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COVID 19 Update 23

Paycheck Protection Program Application Process Opens Today

Today Hudson Valley Manufacturers who need financial support during this difficult time can begin applying for loans through the Paycheck Protection Program, the new $349 billion loan program established by the CARES Act. NAM has developed and an overview that will tell you who qualifies and how to apply for PPP loans. For more on other Small Business Administration loan programs and tax incentives, click here. More detailed information for borrowers provided by the Treasury Department can be found here and an application can be found here.

NAM team-created overview

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Fortune Magazine: ‘It’s going to be a mess’

What small businesses applying to the SBA’s Paycheck Protection Program need to know

As small businesses ready to apply for the new Small Business Association’s Payroll Protection Program loans (as part of a $2.2 trillion stimulus package), banks are calling it: they’re not ready for the rollout of the program.

Banks like JPMorgan Chase emailed customers on Thursday evening stating that the bank “will most likely not be able to start accepting applications on Friday, April 3rd as we had hoped.”

Read More In Fortune

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New York Power Authority Offers Relief Program for its Economic Development Power Customers

NYPA is waiving applicable energy and demand rate increases for its economic development power customers that participate in its ReCharge New York, Replacement Power, Expansion Power and Preservation Power programs for the July 1, 2020, to June 30, 2021, rate year. In addition, customers participating in those NYPA power programs are now able to suspend payment to NYPA for up to six months beginning with their April 2020 electric bill. Customers that opt-in to the new relief program can make payment installments over the following 18-months, free from any interest or penalties.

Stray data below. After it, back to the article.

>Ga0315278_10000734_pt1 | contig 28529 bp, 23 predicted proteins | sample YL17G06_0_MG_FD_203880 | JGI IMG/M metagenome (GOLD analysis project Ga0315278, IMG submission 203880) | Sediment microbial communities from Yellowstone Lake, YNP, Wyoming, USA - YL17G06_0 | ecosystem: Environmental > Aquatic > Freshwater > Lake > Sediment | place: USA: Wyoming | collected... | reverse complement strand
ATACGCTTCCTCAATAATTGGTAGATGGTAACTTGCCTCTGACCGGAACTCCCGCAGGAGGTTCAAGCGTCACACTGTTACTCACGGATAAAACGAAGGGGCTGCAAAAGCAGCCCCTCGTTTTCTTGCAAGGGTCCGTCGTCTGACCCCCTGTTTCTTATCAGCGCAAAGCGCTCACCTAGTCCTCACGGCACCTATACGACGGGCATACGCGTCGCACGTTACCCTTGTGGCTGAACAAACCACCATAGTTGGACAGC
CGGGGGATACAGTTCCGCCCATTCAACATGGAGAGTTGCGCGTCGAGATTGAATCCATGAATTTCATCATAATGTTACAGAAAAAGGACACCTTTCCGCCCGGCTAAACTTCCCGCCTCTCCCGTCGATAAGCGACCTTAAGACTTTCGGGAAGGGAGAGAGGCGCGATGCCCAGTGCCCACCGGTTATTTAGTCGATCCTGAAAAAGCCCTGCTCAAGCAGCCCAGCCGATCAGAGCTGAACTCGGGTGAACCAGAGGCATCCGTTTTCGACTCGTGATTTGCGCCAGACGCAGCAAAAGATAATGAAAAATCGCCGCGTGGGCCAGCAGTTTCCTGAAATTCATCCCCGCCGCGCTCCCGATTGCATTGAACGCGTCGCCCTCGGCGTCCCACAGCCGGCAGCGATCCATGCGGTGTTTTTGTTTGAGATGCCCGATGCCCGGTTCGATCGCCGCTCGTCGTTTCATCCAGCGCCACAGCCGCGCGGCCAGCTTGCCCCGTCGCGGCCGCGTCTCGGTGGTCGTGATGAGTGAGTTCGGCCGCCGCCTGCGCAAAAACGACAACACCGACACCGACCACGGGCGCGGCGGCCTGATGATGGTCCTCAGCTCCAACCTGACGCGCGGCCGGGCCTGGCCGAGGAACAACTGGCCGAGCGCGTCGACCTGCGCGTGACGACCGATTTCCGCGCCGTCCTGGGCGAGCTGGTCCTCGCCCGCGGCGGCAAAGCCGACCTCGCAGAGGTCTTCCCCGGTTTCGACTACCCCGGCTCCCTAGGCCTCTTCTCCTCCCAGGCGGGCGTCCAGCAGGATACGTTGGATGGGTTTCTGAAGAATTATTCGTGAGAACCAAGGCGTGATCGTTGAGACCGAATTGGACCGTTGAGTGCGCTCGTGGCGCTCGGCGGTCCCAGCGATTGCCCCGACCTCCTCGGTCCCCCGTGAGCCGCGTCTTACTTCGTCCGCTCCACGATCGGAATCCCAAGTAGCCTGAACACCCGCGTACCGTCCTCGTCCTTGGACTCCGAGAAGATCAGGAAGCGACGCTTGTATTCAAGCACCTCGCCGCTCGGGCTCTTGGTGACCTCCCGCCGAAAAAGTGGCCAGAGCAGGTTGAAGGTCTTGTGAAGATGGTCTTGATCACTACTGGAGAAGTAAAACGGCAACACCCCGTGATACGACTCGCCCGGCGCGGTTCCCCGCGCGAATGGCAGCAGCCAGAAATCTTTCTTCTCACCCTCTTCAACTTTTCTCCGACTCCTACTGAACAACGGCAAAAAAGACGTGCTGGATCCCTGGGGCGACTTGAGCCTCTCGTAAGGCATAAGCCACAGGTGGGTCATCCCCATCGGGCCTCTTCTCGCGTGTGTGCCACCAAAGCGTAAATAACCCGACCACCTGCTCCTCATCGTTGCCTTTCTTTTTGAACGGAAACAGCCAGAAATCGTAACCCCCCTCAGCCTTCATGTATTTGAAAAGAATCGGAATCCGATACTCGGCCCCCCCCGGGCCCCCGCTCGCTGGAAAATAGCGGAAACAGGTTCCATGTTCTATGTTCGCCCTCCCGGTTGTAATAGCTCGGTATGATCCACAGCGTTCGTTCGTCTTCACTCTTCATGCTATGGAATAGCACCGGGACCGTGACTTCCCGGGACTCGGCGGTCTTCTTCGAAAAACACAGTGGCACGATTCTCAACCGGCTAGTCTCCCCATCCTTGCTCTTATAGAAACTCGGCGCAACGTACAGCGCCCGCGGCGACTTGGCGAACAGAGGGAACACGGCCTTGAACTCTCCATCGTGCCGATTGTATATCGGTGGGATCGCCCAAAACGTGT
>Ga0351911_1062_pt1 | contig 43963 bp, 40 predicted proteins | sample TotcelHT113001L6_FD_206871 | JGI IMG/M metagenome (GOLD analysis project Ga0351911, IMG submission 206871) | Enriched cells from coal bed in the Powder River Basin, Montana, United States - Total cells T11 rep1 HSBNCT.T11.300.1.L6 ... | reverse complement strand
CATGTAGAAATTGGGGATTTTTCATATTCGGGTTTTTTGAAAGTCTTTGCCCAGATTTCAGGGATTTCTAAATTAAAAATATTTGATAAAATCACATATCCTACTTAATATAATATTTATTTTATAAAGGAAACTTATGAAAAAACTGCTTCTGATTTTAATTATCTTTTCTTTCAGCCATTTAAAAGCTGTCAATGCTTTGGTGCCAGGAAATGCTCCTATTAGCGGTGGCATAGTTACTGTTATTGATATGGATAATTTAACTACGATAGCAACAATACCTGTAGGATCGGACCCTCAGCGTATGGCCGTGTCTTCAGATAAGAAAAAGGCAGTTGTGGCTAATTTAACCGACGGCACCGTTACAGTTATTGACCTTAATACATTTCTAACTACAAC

Read More

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DOL Releases FFCRA Regulations

On the surface, the requirement for documentation appears to conflict with the U.S. Centers for Disease Control and Prevention’s (CDC’s) recommendation that employers should not require a positive COVID-19 test result or a health care provider’s note to validate an employee’s illness, qualify for sick leave or be eligible to return to work. Health care provider offices and medical facilities “may be extremely busy and not able to provide such documentation in a timely manner,” the CDC had previously stated.

However, the regulations and recommendation aren’t mutually exclusive, according to Kathy Dudley Helms, an attorney with Ogletree Deakins in Columbia, S.C., because the documentation doesn’t have to take the form of a health care provider’s note.

Read More from SHRM

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Deeper Dive:  The Economist Writes “The Trade-offs Required by the Pandemic Will Get Even Harder”

“Imagine two critically ill patients but just one ventilator. That is the choice which could confront hospital staff in New York, Paris and London in the coming weeks, just as it has in Lombardy and Madrid. Triage demands agonising decisions (see Briefing). Medics have to say who will be treated and who must go without: who might live and who will probably die.

The pandemic that is raging across the world heaps one such miserable choice upon another. Should medical resources go to covid-19 patients or those suffering from other diseases? Some unemployment and bankruptcy is a price worth paying, but how much? If extreme social distancing fails to stop the disease, how long should it persist?”

Read More at the Economist

Note: The Economist is making some of its most important coverage of the covid-19 pandemic freely available to readers of The Economist Today, our daily newsletter. To receive it, register here. For more coverage, see our coronavirus hub

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COVID 19 Update 16

Manufacturing is Essential